While Cox Communications can make rate decisions in a private conference room several states away, Lafayette conducts its business in an open forum, as it should. While Cox can make repeated and periodic requests for documents under the Public Records Law, it is not subject to a corresponding obligation – a “show me your plans, but don’t dare ask to see mine” mentality. Louisiana law limits the ability of a governmental enterprise to advertise, but nothing prevents the incumbent providers from spending millions of dollars in advertising campaigns. An important focal point of the legal challenges involved the right or ability of Lafayette to pledge assets of the utilities system as security for the bonds, something that the private corporations do all of the time without the slightest scrutiny. To be sure, the “playing field is not level,” but it is the government which is disadvantaged, not the private companies.
Ellensburg Pursues Its Fiber Project in Washington
Ellensburg is quickly moving forward as it make plans to build a publicly owned fiber optic network. The City Council approved a contract with Canon Construction on December 16th, reports the Daily Record.
From the article:
Canon Construction of Milton won the contract to lay 13 miles of above- and underground fiber optic cables for the city with a $961,000 bid.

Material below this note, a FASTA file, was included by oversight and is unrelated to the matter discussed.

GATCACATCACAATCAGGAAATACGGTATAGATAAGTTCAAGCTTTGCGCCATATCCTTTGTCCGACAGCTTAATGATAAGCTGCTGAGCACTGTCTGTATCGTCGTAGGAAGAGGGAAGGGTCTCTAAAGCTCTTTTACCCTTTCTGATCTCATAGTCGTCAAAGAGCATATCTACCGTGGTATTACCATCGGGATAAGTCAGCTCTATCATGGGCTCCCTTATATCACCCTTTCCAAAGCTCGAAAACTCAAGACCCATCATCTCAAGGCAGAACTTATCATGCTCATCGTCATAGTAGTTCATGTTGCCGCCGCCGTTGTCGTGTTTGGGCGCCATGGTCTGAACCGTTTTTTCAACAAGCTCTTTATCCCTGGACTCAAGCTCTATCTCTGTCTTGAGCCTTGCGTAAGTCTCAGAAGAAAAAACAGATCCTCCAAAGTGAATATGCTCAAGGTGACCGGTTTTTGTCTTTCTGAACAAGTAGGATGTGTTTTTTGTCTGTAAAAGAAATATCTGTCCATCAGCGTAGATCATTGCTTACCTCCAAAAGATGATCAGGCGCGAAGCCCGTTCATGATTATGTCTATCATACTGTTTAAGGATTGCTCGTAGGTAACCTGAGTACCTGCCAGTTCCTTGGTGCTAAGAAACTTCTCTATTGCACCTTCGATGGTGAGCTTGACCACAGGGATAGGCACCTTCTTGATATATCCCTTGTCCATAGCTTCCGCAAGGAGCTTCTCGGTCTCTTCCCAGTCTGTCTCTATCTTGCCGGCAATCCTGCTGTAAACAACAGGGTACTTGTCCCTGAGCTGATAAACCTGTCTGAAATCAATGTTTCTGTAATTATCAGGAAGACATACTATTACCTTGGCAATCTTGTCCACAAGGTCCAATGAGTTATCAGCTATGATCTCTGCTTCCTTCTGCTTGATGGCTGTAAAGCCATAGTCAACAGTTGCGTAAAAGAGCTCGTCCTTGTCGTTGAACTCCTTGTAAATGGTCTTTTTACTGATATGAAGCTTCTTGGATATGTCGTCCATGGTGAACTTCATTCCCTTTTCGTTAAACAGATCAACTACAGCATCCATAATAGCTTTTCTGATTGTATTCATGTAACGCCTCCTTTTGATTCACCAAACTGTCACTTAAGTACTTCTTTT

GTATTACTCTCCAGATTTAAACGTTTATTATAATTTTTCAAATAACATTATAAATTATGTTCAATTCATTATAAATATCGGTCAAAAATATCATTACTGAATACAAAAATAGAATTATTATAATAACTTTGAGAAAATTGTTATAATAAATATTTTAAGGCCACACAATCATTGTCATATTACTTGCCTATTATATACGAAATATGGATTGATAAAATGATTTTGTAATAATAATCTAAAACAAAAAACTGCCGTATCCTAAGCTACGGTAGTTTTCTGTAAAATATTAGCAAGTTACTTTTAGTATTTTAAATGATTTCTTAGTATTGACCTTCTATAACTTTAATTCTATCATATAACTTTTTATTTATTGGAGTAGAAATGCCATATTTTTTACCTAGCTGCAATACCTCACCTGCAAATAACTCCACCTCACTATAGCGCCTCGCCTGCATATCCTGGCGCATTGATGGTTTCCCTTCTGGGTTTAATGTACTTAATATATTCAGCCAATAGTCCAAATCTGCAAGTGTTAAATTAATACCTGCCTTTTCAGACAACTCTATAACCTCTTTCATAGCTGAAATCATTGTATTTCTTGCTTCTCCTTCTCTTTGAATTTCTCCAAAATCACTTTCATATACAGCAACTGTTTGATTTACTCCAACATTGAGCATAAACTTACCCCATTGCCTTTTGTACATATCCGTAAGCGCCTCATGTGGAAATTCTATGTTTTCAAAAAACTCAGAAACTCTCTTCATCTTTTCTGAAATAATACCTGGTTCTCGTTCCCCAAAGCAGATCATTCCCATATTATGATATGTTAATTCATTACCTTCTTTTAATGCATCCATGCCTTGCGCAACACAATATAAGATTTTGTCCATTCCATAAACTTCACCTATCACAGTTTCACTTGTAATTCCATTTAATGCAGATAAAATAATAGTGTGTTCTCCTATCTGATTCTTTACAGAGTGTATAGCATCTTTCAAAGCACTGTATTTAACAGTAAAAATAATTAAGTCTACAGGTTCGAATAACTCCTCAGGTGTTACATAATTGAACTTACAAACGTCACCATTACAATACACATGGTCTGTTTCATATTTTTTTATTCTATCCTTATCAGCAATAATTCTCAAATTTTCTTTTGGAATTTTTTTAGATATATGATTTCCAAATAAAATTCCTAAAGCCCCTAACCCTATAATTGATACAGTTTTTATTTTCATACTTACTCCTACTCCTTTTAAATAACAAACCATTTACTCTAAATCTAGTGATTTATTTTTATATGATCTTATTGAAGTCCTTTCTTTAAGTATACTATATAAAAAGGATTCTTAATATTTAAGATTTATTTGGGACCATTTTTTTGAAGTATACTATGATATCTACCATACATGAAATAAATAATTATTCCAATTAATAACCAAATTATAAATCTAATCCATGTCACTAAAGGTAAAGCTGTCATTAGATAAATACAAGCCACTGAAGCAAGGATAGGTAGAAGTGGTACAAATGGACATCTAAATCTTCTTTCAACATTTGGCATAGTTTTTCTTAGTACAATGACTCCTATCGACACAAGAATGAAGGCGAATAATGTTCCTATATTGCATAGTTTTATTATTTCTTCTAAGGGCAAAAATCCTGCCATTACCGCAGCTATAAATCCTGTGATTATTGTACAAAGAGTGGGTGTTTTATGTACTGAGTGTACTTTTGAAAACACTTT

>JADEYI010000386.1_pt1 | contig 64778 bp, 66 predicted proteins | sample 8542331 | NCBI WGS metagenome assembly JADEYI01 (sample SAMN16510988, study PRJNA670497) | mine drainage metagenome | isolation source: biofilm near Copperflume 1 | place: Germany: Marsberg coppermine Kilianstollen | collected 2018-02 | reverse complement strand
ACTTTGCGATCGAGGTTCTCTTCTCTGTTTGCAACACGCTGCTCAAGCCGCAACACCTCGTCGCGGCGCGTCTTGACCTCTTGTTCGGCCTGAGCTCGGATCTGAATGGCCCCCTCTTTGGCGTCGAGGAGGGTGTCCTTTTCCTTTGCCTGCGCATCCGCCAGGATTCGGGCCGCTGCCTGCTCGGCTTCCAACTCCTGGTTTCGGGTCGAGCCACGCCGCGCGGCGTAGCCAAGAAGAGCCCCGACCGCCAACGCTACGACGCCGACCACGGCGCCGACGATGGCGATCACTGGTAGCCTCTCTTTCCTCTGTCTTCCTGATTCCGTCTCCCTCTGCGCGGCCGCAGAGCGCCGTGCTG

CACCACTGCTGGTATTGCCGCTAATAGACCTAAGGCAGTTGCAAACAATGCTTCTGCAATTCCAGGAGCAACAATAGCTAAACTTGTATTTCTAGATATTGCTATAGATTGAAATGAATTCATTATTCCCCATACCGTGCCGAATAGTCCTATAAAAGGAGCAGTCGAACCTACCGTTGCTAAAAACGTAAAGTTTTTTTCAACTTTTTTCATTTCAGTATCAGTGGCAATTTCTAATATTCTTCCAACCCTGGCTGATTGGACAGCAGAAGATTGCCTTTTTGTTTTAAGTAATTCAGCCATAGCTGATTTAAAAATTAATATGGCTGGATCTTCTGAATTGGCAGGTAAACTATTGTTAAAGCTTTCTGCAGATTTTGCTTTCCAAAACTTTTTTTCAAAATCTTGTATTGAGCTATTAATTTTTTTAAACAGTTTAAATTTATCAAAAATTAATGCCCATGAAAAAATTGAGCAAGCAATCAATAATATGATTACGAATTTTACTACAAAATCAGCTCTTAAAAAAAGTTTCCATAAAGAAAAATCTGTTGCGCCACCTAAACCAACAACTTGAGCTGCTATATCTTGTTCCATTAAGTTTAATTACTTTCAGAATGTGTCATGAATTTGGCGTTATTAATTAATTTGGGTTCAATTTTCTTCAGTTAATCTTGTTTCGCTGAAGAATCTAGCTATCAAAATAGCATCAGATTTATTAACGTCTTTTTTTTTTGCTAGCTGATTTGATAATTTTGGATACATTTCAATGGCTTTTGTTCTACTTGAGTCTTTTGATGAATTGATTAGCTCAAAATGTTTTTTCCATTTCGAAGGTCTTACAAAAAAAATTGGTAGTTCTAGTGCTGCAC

Multiple public organizations, including Central Washington University and Kittitas Valley Fire and Rescue, contract with the city for cable Internet services through the city.
We recently reported on the City Council decision to establish a telecommunications utility serving municipal needs. At the December 16th meeting, they also approved an ordinance needed to move ahead with the utility.
The community network will replace the Institutional Network supplied by Charter Communications. Charter and the City have been negotiating a new franchise agreement with little success. Charter wants to charge $10,000 per month to provide the service that it previously offered at no charge beyond the incredibly valuable access to the public's right-of-way. The City determined building a network was more economical and we suspect the City will also achieve greater reliability and have access to better technology than Charter would have installed.